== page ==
With Facebook COO Cheryl Sandberg’s book Lean In came a fresh round of debate over women in leadership, and it seems the louder voices have been in favor of women climbing the corporate ladder regardless of how they choose to prioritize family. So I was interested when a study came out recently showing that just 15 percent of young women aspire to the top jobs.
Most of the 21-to-33 year old women surveyed by the Zeno Group said they didn’t want the No. 1 job at a large organization. They don’t want to be Cheryl Sandberg, as much as they might respect her. The women said the job wouldn’t be worth giving up personal goals like children, with more than half saying they felt the sacrifices made by women leaders aren’t worth it.
That part was interesting enough, but what really caught my attention was the way these results were treated. The story by BusinessNewsDaily went on to quote Zeno Group CEO Barby Siegel, who addressed young women’s reluctance to sacrifice personal goals as a failure of recruiters.
“We need to think about doing things differently when helping millennial women develop their careers and weigh the sacrifices that may or may not be required,” Siegel said. “We do not want to risk losing this talented generation of professionals.”
Let me be clear. I don’t have a problem with women choosing to pursue a career. I don’t think moms working while their kids are little is a bad thing. It’s an individual choice, and I’m not about to say all women should be stay at home moms.
What I do have a problem with is a culture that discourages motherhood and family to the point that a woman’s desire to give up career goals for personal ones is considered a problem for job recruiters to fix.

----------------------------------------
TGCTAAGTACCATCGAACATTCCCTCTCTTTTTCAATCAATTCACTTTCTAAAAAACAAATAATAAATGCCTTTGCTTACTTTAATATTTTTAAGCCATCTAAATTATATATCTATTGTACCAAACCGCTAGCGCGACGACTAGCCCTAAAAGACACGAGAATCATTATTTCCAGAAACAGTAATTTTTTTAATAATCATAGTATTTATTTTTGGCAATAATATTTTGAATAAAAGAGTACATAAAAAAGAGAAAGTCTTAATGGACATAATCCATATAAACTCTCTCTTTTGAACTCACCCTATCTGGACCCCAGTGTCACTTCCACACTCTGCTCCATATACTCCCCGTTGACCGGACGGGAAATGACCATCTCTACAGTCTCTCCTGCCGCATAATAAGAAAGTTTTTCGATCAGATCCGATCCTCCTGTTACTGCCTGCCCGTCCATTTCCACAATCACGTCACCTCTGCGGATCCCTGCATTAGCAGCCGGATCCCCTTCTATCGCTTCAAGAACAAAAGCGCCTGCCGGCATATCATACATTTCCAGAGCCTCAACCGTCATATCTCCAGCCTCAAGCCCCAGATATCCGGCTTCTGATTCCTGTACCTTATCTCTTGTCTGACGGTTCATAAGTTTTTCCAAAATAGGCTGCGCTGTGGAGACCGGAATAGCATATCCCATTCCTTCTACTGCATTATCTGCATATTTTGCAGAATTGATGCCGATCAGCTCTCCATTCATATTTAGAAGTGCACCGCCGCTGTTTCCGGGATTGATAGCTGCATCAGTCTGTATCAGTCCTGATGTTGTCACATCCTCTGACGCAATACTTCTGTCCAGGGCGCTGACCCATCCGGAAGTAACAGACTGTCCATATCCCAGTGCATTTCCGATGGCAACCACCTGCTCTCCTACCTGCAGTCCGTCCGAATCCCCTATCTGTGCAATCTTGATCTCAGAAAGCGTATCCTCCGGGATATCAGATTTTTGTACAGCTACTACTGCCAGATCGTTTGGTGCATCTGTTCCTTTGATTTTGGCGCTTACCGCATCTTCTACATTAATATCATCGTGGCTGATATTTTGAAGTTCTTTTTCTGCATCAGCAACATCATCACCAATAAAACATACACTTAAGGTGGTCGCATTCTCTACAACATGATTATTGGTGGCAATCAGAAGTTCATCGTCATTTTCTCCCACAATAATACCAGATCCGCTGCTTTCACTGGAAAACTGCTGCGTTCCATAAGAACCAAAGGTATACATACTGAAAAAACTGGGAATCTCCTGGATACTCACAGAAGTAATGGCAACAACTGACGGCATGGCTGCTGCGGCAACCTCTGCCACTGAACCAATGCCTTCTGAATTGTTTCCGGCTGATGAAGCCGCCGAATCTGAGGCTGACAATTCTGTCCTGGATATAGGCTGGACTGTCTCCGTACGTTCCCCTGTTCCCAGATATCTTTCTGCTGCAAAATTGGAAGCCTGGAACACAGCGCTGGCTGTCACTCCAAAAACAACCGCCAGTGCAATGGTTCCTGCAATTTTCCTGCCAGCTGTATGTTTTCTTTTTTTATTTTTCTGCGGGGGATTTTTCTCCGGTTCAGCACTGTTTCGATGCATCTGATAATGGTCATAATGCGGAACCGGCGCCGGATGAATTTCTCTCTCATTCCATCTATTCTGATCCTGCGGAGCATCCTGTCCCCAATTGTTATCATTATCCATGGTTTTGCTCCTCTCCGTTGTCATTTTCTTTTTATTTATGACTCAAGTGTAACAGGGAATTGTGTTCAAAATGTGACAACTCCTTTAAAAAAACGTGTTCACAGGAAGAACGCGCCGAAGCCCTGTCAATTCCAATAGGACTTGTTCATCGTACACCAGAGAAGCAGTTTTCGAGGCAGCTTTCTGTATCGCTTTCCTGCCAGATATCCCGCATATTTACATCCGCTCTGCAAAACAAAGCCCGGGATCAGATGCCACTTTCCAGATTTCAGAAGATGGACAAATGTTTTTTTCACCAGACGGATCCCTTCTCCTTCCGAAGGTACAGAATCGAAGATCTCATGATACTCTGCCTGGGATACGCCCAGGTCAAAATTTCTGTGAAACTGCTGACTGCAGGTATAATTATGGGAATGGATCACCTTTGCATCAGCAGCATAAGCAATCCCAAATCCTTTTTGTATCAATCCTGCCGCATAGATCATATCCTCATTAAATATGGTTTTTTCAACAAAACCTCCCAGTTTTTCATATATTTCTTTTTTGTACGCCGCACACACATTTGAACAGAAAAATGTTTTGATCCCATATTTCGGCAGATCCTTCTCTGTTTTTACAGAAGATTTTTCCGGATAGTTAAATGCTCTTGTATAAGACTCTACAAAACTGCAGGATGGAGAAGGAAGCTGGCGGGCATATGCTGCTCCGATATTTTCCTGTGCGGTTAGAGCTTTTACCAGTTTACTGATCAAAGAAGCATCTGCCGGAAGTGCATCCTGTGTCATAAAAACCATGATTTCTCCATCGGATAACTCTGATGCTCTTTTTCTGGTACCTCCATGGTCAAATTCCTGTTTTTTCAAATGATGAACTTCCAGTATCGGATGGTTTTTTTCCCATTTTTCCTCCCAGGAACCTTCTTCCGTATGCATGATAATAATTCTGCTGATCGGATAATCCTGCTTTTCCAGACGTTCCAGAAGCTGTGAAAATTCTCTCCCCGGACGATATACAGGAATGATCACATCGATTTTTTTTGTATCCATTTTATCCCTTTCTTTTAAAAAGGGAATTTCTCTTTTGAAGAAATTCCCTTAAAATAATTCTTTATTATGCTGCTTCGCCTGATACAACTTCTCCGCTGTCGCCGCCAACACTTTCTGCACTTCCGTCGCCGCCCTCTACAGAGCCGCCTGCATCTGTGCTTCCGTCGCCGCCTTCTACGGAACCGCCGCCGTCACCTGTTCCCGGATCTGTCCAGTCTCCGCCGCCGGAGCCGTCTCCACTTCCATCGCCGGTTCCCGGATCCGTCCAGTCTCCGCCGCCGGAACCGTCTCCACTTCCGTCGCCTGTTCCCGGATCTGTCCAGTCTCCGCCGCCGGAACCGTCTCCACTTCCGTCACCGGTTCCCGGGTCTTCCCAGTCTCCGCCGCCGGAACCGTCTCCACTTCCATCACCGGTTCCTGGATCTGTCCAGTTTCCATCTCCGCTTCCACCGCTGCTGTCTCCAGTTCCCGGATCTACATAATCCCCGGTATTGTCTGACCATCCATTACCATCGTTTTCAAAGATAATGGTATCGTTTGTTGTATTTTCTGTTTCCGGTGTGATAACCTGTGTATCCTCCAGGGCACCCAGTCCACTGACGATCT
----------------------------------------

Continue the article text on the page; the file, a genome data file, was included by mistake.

Much of our culture has lost the idea that motherhood is even a vocation. Stay at home moms are viewed as antiquated or prudish, while working women are viewed as liberated and modern. We celebrate the achievments of women with desk jobs, and sneer at the food stains and ponytail of the mother of toddlers, thinking how nice it would be “not to work.”
But motherhood is a vocation — an absolutely essential one. A mother may not spend her day running companies or negotiating deals in the board room. It’s not usually so sexy. But whether she’s cleaning up spilled juice or reading fairy stories, a woman who spends her day with her children is shaping human souls.
Previous generations had a firmer grasp on the value of motherhood. Author G.K. Chesterton described it as the duty of enlightenment — explaining the whole world to a new human being.
“How can it be a large career to tell other people’s children about the Rule of Three, and a small career to tell one’s own children about the universe?” he wrote in What’s Wrong With the World. “How can it be broad to be the same thing to everyone, and narrow to be everything to someone? No; a woman’s function is laborious, but because it is gigantic, not because it is minute.”